One original corm has become several large patches of Crocosmia that
are all lying on one another, owing, I suppose, to not having been
actually *planted*. Those that bloomed are finishing up now, and I'd
like to sort them out. So... can I collect 'em before the leaves die
out? Should I re-plant immediately, or put them in the garage for the
winter and plant in spring? How deep to plant? Should I leave the
leaves(!) attached as much as possible, or just collect the corms? Oh
You'd have to do a search on cold hardiness, but in my USDA Zone 8b, they are
reliably perennial. I had one small bunch someone gave to me, now I have three
rather nice sized stands.
Need a good, cheap, knowledge expanding present for yourself or a friend?
You can dig them up now that they've finished blooming, sort them out and
plant them about four inches deep. If you don't like them flopping about,
you could put a peony ring around them or a grid ring to support the leaves.
If you don't want to bother with that, dig them up, let the leaves die
naturally somewhere safe, then sort out the corms and plant them 4 inches in
a sunny, well drained location.
They're perennial in zone 7 here in Eastern Tennessee. I have the
Montbretia, the orangey-yellow one, and Lucifer, the red one. When you see
the new shoots next spring, invest in that grid ring for the stands of them
to guide the leaves upright and they'll support the flowers better. Lucifer
grows taller it seems than my Montbretia.
I understand that Lucifer is sometimes hardy in zone 6b.......... plant
them like crocus.
madgardener up on the ridge, back in Fairy Holler overlooking English
Mountain in Eastern Tennessee, zone 7, Sunset zone 36
Humankind has not woven the web of life.
We are but one thread within it.
Whatever we do to the web, we do to ourselves.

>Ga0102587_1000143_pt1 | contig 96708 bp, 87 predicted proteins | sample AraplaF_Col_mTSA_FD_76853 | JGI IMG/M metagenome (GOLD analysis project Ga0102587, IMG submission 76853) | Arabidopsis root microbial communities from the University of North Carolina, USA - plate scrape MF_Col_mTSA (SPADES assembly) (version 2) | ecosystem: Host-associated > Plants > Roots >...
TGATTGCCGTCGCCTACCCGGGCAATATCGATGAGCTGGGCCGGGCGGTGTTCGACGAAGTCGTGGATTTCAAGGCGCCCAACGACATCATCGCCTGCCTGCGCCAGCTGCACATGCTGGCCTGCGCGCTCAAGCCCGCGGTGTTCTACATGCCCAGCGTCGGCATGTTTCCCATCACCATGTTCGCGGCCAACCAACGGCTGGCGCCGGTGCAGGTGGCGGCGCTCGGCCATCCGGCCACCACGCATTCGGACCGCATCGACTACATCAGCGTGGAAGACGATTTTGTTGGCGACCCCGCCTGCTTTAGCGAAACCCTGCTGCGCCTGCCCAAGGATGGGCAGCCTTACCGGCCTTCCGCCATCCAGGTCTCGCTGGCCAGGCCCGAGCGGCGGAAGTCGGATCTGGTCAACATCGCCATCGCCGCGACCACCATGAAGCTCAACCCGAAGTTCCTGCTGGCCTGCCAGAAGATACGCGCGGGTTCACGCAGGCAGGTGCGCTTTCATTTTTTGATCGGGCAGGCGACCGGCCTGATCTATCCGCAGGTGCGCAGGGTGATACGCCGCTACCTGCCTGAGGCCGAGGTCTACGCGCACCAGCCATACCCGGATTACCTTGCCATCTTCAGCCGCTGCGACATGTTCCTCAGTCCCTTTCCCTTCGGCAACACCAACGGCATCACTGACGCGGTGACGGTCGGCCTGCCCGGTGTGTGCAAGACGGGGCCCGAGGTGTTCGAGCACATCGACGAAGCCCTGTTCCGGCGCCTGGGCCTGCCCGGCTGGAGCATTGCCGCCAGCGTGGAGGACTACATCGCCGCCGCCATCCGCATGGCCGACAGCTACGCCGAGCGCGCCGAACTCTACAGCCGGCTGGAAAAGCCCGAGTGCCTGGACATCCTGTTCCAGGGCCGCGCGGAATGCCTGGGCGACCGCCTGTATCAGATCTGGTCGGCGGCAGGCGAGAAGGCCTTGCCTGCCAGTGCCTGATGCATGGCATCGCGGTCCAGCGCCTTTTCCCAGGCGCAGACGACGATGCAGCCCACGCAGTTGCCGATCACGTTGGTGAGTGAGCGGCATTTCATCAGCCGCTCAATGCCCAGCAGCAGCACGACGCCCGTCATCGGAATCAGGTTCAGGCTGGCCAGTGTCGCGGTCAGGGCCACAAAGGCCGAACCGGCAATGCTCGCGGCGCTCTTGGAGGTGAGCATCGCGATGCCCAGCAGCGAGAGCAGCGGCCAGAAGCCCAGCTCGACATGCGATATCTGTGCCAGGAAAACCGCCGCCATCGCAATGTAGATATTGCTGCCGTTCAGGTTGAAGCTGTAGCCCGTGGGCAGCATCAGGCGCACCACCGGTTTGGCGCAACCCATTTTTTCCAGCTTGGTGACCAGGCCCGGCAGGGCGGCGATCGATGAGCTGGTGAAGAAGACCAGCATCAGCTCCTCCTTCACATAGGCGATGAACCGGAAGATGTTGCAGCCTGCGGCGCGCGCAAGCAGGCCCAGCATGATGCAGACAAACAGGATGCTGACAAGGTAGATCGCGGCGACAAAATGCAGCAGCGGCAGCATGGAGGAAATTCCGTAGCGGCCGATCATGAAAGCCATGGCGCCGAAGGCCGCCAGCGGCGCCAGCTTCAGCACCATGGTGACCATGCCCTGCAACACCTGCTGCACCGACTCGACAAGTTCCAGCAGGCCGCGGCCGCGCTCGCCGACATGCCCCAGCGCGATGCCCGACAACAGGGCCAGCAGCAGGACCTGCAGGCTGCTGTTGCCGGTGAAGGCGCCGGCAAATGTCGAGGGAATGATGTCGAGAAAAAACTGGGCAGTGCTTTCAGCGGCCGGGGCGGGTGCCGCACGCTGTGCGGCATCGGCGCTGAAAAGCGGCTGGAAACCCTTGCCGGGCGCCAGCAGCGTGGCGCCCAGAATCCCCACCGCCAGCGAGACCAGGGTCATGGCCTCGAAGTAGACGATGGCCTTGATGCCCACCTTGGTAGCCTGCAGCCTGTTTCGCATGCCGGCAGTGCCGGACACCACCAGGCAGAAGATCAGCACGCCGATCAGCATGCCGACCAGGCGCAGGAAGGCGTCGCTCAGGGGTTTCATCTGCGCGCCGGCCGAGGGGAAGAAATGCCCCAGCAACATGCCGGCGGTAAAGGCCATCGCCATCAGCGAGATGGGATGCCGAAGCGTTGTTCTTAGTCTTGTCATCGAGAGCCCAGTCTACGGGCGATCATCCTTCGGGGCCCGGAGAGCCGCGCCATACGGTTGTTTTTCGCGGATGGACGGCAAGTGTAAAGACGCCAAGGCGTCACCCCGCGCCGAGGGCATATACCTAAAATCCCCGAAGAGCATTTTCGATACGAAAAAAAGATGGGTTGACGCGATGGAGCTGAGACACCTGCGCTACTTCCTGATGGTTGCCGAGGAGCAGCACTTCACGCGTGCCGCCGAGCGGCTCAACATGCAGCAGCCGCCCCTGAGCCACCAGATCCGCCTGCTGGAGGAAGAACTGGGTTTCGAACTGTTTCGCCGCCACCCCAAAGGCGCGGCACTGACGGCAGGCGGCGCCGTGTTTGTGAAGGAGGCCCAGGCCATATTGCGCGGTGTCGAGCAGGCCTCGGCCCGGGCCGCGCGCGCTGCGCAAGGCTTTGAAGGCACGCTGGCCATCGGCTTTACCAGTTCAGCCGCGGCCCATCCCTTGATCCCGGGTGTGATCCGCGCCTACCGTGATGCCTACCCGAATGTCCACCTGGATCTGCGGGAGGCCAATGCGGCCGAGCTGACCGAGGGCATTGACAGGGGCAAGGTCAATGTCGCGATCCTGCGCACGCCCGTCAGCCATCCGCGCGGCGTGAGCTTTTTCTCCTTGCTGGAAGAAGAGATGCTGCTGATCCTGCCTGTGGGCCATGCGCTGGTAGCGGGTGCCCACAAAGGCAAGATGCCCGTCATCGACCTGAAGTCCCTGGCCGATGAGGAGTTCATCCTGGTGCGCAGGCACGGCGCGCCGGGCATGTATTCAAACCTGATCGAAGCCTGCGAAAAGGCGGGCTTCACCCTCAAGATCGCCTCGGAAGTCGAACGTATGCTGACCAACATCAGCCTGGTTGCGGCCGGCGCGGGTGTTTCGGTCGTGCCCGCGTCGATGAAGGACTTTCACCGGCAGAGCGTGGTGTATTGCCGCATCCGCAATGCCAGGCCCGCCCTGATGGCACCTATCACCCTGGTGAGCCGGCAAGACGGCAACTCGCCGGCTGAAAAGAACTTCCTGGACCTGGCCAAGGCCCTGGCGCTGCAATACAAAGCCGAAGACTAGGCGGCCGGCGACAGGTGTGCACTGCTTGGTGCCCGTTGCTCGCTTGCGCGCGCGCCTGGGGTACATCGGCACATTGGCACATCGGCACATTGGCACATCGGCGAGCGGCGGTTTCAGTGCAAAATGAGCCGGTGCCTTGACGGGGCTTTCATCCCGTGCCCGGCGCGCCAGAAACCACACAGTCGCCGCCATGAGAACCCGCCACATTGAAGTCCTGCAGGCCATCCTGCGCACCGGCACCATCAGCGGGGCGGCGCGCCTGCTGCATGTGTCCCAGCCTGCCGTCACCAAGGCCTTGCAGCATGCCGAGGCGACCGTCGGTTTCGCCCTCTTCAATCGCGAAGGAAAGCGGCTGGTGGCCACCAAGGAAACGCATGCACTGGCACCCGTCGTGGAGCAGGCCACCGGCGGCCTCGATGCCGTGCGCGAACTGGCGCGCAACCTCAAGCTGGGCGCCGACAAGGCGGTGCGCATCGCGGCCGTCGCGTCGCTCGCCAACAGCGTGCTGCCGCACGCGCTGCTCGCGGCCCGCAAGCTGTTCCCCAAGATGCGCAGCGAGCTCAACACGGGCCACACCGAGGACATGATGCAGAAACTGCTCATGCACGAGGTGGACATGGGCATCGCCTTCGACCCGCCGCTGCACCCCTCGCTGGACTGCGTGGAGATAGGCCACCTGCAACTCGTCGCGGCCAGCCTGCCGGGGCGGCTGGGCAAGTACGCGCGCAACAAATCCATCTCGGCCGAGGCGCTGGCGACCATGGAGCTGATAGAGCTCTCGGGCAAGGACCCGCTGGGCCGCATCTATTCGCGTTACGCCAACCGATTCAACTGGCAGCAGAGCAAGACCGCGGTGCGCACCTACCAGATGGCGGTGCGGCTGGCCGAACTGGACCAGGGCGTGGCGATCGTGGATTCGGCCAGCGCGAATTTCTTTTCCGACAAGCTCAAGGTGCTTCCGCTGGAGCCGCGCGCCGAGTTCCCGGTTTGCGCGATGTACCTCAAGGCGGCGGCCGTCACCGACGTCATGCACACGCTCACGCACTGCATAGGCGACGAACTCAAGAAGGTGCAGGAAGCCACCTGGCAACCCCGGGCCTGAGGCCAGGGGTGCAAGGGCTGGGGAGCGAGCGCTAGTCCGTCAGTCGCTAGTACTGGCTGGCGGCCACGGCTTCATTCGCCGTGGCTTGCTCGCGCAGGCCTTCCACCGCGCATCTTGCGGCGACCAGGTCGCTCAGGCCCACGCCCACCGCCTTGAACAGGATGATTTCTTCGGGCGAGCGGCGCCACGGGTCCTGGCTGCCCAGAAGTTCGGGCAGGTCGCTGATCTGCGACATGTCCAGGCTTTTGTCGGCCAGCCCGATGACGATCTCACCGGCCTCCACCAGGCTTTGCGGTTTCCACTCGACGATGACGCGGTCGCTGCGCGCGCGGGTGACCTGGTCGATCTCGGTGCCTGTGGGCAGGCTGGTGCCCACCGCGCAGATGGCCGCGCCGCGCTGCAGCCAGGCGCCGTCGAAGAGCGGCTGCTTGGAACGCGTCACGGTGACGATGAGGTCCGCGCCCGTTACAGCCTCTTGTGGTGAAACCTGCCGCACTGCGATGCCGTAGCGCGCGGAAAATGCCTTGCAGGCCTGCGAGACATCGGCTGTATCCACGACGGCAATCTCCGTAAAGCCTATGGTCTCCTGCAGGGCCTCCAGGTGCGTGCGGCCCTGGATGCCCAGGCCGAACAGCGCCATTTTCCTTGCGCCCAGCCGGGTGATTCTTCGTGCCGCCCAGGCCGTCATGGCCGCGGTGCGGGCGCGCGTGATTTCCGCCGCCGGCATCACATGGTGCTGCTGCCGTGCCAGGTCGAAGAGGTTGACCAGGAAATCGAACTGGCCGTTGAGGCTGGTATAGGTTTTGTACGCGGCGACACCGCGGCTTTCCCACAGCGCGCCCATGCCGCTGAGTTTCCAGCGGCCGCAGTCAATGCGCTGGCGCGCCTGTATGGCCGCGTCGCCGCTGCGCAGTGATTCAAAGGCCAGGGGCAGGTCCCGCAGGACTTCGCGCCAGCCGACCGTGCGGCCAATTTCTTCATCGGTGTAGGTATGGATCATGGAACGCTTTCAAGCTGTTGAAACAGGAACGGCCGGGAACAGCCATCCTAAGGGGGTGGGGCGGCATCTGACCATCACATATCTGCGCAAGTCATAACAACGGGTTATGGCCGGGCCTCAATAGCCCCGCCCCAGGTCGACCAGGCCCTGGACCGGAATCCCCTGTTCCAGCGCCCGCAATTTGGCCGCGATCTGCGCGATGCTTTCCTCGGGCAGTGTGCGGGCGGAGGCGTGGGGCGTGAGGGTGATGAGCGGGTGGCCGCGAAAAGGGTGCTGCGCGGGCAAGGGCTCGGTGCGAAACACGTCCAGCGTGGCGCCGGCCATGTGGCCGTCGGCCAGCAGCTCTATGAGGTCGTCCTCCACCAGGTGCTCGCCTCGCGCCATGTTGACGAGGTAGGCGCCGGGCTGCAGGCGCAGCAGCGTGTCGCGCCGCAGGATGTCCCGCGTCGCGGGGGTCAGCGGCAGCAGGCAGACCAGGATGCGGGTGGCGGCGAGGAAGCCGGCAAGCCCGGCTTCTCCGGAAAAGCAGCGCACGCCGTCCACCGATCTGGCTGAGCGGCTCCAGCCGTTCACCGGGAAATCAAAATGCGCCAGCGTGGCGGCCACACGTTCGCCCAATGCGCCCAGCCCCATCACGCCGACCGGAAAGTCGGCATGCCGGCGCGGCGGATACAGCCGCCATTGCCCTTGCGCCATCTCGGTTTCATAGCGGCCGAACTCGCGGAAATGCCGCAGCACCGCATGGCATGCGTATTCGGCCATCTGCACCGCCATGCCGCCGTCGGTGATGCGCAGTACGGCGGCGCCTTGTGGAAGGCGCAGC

All things are bound together.
All things connect." Chief Seattle
Thanks, Mad. Interesting that you say they're naturally floppy. I was
hoping if planted properly, they might learn to stand up straight. :-)
I have neither the $$ nor the patience to give each one a little
brace. I think I'll try shouting "'ten-SHUN!" instead.
They're (obviously) happily perennial here, too. I did want to give
some to a neighbor and include planting instructions. I believe mine
are 'Lucifer,' too. Very dramatic against some yellow daylilies a week
or 2 ago.
Those green bamboo sticks don't cost much, and if you remember to
bring them in each year, they'll last two or more years. That's what I
spent last night doing, putting stakes along my hollyhocks, larkspur,
nicotianas, etc. It's been wet here again (we keep going wet then
dry, no evenness) and the hollyhocks are well on their way to seven
feet, so now they're falling over under their own weight.
A neighbor of mine has crocosmias, they're reliable for her, but her
garden is more sheltered than mine. I tried them, but they only made
it through one mild winter we had, the next one killed them :o(
Ann, Gardening in zone 6a
Just south of Boston, MA
Actually, at one point in time, Montbretia was the name of the genus, but it
is now generally applied specifically to the species Crocosmia masoniorum,
which has smaller flowers than most of the newer hybrids and is an
orangey-yellow in color.
There are many hybrid forms available with colors ranging from dark red
through oranges, apricots to bright canary yellow and some with contrasting
throat colors - even bicolors. A range of sizes (both plant height and
flower size) and foliage colors as well.
Crocosmias should be planted deep to avoid leaning or drooping, specially as
the newer corms emerge from the top of the old, effectively 'lifting' the
plant over time. Very fertile, loose soil that remains evenly moist is also
suggested for maximum performance - these are not exactly xeriscape plants.
FYI, the August 2004 issue of "Horticulture" has an excellent article on
Crocosmias written by Dan Hinkley of Heronswood Nursery.
pam - gardengal
On Mon, 19 Jul 2004 14:46:39 GMT, "Pam - gardengal"
Ah HAH! So I *can* improve the uprightness of these pretty plants by
re-grounding them. Actually, I only recall planting 1 or 2 single
corms several years ago. How they spread into big, floppy patches is a
mystery. I'm *definitely* going to take a bunch up and replant (and
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